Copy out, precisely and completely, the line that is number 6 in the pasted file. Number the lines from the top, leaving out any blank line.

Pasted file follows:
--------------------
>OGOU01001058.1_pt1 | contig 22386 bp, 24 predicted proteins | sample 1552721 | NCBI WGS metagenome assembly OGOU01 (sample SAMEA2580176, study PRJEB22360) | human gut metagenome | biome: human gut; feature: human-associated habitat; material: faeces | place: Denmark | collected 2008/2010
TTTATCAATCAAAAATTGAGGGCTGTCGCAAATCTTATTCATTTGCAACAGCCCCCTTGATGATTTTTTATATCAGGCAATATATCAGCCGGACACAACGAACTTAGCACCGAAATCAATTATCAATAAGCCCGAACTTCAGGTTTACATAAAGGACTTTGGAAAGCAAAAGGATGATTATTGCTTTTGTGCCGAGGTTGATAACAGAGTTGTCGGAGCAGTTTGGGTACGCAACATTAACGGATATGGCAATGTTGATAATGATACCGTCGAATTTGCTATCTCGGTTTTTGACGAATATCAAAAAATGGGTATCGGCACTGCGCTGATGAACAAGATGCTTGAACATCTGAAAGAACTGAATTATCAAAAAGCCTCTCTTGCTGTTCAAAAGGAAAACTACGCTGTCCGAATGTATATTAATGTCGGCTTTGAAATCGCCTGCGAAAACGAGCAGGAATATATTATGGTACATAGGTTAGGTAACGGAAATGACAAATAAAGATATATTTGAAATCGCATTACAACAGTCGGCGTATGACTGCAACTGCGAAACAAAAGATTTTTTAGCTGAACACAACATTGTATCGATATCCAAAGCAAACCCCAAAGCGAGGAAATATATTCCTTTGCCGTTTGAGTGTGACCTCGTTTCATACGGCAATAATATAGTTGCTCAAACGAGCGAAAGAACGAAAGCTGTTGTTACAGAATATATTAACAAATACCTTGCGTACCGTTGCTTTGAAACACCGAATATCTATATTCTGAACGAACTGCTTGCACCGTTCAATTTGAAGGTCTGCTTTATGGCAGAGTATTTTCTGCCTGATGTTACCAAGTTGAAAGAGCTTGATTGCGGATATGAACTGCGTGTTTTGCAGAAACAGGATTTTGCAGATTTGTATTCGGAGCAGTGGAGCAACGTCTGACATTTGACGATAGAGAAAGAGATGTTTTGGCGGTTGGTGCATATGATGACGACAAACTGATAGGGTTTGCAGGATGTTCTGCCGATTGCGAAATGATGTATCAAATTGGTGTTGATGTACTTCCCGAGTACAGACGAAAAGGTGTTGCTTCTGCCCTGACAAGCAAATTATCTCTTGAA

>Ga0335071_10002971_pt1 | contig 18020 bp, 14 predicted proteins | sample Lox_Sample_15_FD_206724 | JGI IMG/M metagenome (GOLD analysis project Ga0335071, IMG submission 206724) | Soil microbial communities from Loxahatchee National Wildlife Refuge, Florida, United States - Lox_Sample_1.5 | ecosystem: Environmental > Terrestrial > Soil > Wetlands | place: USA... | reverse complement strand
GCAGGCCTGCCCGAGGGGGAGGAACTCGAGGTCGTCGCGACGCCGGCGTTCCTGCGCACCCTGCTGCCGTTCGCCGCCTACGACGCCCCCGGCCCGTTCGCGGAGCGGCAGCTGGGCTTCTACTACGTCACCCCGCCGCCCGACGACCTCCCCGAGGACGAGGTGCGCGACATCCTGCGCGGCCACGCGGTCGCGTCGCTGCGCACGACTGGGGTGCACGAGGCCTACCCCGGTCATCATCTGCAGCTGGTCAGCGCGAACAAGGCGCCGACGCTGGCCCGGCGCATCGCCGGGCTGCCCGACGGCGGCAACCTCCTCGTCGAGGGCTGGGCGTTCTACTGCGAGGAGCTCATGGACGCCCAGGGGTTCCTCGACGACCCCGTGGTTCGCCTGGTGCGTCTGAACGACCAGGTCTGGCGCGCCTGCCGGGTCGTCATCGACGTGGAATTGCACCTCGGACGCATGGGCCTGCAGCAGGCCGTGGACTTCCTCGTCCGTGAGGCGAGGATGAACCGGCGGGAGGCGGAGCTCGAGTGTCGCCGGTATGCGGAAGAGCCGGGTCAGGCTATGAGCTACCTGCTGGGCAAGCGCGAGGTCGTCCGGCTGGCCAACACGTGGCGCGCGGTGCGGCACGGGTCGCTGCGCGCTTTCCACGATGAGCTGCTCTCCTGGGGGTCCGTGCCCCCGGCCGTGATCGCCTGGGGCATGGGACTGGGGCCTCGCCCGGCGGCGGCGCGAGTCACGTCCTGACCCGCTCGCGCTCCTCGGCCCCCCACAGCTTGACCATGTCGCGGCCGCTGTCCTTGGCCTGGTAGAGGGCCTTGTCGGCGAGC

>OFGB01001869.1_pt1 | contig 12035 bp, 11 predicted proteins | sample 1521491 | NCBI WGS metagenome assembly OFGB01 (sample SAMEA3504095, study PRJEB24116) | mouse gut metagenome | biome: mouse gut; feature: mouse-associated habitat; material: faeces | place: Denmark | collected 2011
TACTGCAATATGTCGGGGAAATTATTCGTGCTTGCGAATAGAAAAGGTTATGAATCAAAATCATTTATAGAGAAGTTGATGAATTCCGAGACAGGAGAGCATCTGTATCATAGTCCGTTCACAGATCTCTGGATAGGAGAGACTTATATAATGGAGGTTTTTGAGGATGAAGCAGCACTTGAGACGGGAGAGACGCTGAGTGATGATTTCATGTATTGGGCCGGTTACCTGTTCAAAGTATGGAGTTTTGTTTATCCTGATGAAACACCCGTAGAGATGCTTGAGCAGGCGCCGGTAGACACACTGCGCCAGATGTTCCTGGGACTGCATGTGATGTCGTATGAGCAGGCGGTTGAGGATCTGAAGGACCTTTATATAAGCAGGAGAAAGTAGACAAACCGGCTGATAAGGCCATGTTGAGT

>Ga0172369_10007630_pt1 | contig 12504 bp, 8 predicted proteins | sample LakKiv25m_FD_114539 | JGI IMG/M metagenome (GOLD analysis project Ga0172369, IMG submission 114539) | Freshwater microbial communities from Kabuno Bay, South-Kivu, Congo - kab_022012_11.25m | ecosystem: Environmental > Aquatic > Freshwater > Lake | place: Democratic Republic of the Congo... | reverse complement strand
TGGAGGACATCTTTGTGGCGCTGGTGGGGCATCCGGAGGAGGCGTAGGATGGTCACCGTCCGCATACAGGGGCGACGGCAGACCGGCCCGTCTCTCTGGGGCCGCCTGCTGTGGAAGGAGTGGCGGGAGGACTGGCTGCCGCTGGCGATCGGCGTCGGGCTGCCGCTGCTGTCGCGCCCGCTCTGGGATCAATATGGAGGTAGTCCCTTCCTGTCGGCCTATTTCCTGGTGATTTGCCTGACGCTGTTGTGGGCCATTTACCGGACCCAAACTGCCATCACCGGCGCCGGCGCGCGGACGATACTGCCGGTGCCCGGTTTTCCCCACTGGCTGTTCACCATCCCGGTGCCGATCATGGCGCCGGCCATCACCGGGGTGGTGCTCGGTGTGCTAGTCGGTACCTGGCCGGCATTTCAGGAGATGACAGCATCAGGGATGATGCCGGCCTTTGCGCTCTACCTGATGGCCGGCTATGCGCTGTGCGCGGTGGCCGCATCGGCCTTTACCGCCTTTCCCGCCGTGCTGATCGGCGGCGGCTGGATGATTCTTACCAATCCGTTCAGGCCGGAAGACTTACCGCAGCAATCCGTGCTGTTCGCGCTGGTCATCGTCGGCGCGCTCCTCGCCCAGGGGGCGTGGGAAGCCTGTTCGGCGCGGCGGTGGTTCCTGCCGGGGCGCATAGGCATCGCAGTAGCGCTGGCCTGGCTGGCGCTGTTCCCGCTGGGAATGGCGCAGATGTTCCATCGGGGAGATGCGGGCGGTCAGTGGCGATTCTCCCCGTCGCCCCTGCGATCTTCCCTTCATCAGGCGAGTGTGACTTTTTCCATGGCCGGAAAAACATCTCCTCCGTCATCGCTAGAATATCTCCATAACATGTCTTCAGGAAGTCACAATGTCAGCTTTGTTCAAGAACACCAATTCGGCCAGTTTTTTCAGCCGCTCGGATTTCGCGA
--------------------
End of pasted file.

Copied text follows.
TACTGCAATATGTCGGGGAAATTATTCGTGCTTGCGAATAGAAAAGGTTATGAATCAAAATCATTTATAGAGAAGTTGATGAATTCCGAGACAGGAGAGCATCTGTATCATAGTCCGTTCACAGATCTCTGGATAGGAGAGACTTATATAATGGAGGTTTTTGAGGATGAAGCAGCACTTGAGACGGGAGAGACGCTGAGTGATGATTTCATGTATTGGGCCGGTTACCTGTTCAAAGTATGGAGTTTTGTTTATCCTGATGAAACACCCGTAGAGATGCTTGAGCAGGCGCCGGTAGACACACTGCGCCAGATGTTCCTGGGACTGCATGTGATGTCGTATGAGCAGGCGGTTGAGGATCTGAAGGACCTTTATATAAGCAGGAGAAAGTAGACAAACCGGCTGATAAGGCCATGTTGAGT